Question

What is the correct use of "shall" and "will"?

Can you please give me some examples, and explain how to use?

Answers

7

Both are simple future tense forms but 'shall' is generally more old fashioned and is being used less and less over time. Shall cannot really be used with questions:

"Shall you go to the shop?" Wrong

"Will you go to the shop?" Correct

'Will' is used (e.g I will, ..will you?) as a future tense when you make a quick decision NOT a long term plan:

"I'll (I will) shut the window now" Correct

"I'm going to shut the window now" Wrong

"I'm going to go on holiday to Italy in July" Correct

"I'll go on holiday to Italy in July" Wrong

NOT ALL NATIVE SPEAKERS WILL FOLLOW THESE RULES.

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1

Interesting that Richard Detwiler's SE Pennsylvania teaching in the 50s and 60s produced almost precisely the same nuanced usage of "will" and "shall" as my upbringing in Shropshire, England, in the 1970s and 80s. The one difference, perhaps, being that I would not hesitate to use "shan't". It's very much part of my own current usage (and of many around me), in some contexts interchangeably with "won't", but also as a means of couching in a negative something which might sound brutal or rude in the positive: "I shan't be sorry to see him go", instead of "I'll be glad to see him go".

Emily's also right of course to note that "Shall" as a way of forming a question, is typically an invitation for the addressee to confirm, or not, a proposed action.

It's a truism to observe that language evolves. And that therefore reference to "rules" is somewhat unhelpful. These are precisely the sorts of areas of language for which one needs a feel, or an attuned ear, and it tends to be at these points that even the most fluent non-native speakers can be distinguished from native speakers.

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1

Here's a good thing to know: In America, nobody generally uses "shall" unless they're being sarcastic. You don't really use "will" either, it sounds awkward. The best way to go about saying something such as "shall we go to the market?" would be to use other wording. Instead you should say "are we going to go to the market?" or "Do you want to go to the market?" depending on the context. You might hear someone say "shall" if they're from Europe, though.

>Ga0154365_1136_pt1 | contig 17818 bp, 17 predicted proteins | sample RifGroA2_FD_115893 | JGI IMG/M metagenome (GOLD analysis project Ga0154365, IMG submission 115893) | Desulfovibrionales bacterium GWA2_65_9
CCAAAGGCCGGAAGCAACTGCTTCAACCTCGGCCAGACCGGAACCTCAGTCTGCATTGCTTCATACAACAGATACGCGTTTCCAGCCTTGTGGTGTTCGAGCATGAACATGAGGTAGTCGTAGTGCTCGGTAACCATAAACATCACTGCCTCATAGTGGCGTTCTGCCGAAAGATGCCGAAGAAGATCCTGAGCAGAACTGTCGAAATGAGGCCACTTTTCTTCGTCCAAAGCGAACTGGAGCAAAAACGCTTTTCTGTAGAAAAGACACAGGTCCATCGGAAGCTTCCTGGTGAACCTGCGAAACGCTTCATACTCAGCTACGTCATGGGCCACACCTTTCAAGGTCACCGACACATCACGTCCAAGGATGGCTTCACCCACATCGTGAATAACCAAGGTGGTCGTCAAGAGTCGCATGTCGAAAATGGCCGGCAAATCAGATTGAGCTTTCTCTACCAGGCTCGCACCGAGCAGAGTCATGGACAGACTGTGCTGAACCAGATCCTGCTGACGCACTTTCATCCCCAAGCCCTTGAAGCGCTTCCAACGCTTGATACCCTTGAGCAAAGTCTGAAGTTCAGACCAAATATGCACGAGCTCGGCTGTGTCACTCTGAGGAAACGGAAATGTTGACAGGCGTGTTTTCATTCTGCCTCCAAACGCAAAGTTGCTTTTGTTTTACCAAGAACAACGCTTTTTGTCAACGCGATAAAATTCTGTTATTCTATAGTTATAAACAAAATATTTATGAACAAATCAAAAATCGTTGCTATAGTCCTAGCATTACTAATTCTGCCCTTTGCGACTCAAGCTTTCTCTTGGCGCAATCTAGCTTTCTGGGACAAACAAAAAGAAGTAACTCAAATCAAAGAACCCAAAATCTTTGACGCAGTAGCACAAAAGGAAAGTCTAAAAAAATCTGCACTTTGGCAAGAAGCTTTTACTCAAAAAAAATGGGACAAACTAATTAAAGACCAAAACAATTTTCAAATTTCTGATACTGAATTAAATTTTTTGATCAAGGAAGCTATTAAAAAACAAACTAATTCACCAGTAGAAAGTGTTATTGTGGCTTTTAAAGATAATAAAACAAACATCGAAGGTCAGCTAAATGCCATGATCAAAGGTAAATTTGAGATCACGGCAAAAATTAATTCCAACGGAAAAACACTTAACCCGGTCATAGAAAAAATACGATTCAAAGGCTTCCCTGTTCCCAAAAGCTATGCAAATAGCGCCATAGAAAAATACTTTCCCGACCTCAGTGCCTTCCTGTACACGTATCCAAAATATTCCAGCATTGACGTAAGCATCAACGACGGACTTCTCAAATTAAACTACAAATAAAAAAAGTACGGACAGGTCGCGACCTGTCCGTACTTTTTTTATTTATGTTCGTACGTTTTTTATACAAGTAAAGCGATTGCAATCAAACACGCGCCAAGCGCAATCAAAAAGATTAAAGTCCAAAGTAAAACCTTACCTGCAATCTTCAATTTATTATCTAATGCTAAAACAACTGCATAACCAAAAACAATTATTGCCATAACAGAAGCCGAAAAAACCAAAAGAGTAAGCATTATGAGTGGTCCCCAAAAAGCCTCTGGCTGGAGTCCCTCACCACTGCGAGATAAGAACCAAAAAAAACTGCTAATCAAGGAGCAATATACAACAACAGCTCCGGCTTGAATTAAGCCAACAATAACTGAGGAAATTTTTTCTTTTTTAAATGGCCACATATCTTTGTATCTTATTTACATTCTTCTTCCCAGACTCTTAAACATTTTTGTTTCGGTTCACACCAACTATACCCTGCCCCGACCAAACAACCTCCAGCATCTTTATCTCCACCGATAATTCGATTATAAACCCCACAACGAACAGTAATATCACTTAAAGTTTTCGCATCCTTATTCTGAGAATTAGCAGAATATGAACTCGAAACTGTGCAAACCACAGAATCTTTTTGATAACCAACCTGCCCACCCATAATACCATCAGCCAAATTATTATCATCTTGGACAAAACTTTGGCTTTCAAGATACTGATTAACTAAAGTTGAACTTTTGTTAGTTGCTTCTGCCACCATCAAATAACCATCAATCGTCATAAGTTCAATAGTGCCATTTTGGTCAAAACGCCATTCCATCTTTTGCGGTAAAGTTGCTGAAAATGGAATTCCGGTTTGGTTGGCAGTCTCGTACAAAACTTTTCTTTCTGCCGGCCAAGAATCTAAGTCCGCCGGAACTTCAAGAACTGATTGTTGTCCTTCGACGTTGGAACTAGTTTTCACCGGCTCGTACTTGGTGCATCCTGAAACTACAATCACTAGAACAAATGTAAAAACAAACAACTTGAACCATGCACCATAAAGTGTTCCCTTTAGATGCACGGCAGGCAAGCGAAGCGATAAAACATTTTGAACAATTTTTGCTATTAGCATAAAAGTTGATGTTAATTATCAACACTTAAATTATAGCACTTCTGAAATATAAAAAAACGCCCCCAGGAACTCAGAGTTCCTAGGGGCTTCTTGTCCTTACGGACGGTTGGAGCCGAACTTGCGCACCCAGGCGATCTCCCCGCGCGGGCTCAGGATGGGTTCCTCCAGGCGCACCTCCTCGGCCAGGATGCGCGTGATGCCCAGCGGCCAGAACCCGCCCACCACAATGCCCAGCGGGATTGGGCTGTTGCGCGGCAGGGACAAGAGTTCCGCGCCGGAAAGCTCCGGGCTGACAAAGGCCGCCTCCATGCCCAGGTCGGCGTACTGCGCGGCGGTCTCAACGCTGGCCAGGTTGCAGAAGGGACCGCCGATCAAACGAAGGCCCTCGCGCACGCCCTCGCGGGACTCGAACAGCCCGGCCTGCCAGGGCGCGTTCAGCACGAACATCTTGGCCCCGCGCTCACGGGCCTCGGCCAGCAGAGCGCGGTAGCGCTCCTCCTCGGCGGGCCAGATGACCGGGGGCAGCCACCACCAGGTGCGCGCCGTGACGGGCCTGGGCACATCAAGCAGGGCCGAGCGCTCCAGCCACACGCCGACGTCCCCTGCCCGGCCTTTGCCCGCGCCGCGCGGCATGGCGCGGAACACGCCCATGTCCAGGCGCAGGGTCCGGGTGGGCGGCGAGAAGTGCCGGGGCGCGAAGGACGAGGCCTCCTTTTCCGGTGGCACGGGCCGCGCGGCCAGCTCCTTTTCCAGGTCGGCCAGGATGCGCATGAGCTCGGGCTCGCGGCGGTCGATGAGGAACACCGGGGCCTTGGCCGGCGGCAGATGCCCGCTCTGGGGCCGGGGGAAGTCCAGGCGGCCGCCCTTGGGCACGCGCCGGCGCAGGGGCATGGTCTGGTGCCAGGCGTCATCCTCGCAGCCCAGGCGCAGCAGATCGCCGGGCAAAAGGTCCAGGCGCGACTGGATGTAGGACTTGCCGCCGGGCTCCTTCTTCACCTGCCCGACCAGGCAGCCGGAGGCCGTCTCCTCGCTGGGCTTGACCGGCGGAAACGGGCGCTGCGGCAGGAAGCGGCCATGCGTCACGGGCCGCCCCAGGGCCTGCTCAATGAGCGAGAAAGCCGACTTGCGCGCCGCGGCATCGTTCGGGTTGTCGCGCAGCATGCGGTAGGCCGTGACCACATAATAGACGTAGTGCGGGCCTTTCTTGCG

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1

As a child in school in the late 1950s and early 1960s (in southeastern Pennsylvania) we learned that:

1st person- I and we use shall for normal future expressions

2nd and 3rd persons- you, he, she, they, use will for normal future expressions

Each uses the other (will or shall) to express emphasis or obligation in the future.

I shall go tomorrow. - Just a routine mention of my plans for tomorrow.

I will go tomorrow. - I definitely, emphatically promise to go tomorrow.

You will go tomorrow. - Just a mention of your plans for tomorrow.

You shall go tomorrow.- Almost the same as You must go tomorrow. You are emphatically going to go; you have no choice.

In actual practice: In informal speech we almost always use the contractions

I'll, we'll, you'll, etc., and which is the same for will and shall, so the subtle difference was basically ignored.

Won't is universal; shan't is nonexistent in current speech.

It's o.k. to know about the old will vs. shall, won't vs. shan't differences for the times you might encounter them in literature, but not necessary to know or acquire for contemporary spoken and written language.

Shall is used in my dialect, however, very often with I and we, when we are asking for advice or suggestions about what to do.

Shall we go? is a very common and normal way to ask for advice about going or to propose that we go.

What shall I do? Shall I ____ ? Are very common and every day ways to ask for suggestions, advice, or even permission. If I ask you "Shall I eat this?", I'm not asking you what you think will happen in the future; I'm asking you if you think I should or if you want me to eat this...

And in my American dialect, "I will go" and "I'm going to go" are always interchangeably equal, one almost never better than the other no matter what kind of near or far future is anticipated.

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1

Shall is only used in the first person: I / we shall - and is strictly speaking, more correct than I will

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soon I will "go", and "must" leave immediately for the airport so I don't miss the trip.


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0

I use shall in these types of situations:

Shall I close the window? =equals= Do you want me to close the window? OR Do you think it's a good idea for me to close the window?

Shall we dance? =equals= Do you think it is a good idea that we dance?

I will go. = I shall go.

(So when using the simple future "will" form, shall can replace will, no problem. It is not used commonly but the meaning is the same.)

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Both modal verbs are used to express intentions, but will also expresses willingness.

The difference is that you use "shall" only for first person."I shall", "We shall""Will" is more commonly used with all subjects.You can find more information about this verb modal here: http://www.macmillandictionary.com/dictionary/british/shall

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